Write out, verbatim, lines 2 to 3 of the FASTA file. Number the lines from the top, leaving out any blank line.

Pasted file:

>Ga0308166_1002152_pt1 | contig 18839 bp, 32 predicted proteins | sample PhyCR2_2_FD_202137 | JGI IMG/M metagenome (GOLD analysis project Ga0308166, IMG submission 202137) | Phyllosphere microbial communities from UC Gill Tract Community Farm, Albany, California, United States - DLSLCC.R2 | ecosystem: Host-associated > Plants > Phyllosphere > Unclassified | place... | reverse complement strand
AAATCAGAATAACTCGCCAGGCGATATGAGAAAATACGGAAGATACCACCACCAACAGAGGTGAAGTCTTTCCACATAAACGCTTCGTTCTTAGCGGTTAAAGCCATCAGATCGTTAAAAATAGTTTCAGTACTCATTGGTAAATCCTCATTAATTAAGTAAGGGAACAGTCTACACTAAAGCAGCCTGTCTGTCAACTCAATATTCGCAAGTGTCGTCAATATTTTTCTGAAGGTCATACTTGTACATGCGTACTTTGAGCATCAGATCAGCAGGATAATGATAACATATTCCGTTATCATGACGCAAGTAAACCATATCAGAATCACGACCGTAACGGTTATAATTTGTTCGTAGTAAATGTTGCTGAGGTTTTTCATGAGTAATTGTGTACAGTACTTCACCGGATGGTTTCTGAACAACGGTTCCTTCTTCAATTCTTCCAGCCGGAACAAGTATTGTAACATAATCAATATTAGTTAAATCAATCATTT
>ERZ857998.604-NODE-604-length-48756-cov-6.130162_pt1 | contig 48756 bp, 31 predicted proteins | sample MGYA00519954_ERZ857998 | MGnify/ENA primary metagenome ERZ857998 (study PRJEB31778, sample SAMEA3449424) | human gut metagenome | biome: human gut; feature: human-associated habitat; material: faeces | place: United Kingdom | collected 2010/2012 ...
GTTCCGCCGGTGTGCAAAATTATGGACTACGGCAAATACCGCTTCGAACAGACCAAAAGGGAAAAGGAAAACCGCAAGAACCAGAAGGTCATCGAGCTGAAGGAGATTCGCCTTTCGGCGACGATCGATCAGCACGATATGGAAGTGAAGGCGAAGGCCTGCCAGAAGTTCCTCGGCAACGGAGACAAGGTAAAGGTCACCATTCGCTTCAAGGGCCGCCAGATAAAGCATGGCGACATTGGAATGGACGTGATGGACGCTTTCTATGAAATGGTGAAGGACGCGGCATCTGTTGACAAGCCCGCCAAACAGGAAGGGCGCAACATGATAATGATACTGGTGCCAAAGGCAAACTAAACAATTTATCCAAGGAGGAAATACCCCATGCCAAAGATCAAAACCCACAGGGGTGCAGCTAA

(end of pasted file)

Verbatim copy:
AAATCAGAATAACTCGCCAGGCGATATGAGAAAATACGGAAGATACCACCACCAACAGAGGTGAAGTCTTTCCACATAAACGCTTCGTTCTTAGCGGTTAAAGCCATCAGATCGTTAAAAATAGTTTCAGTACTCATTGGTAAATCCTCATTAATTAAGTAAGGGAACAGTCTACACTAAAGCAGCCTGTCTGTCAACTCAATATTCGCAAGTGTCGTCAATATTTTTCTGAAGGTCATACTTGTACATGCGTACTTTGAGCATCAGATCAGCAGGATAATGATAACATATTCCGTTATCATGACGCAAGTAAACCATATCAGAATCACGACCGTAACGGTTATAATTTGTTCGTAGTAAATGTTGCTGAGGTTTTTCATGAGTAATTGTGTACAGTACTTCACCGGATGGTTTCTGAACAACGGTTCCTTCTTCAATTCTTCCAGCCGGAACAAGTATTGTAACATAATCAATATTAGTTAAATCAATCATTT
>ERZ857998.604-NODE-604-length-48756-cov-6.130162_pt1 | contig 48756 bp, 31 predicted proteins | sample MGYA00519954_ERZ857998 | MGnify/ENA primary metagenome ERZ857998 (study PRJEB31778, sample SAMEA3449424) | human gut metagenome | biome: human gut; feature: human-associated habitat; material: faeces | place: United Kingdom | collected 2010/2012 ...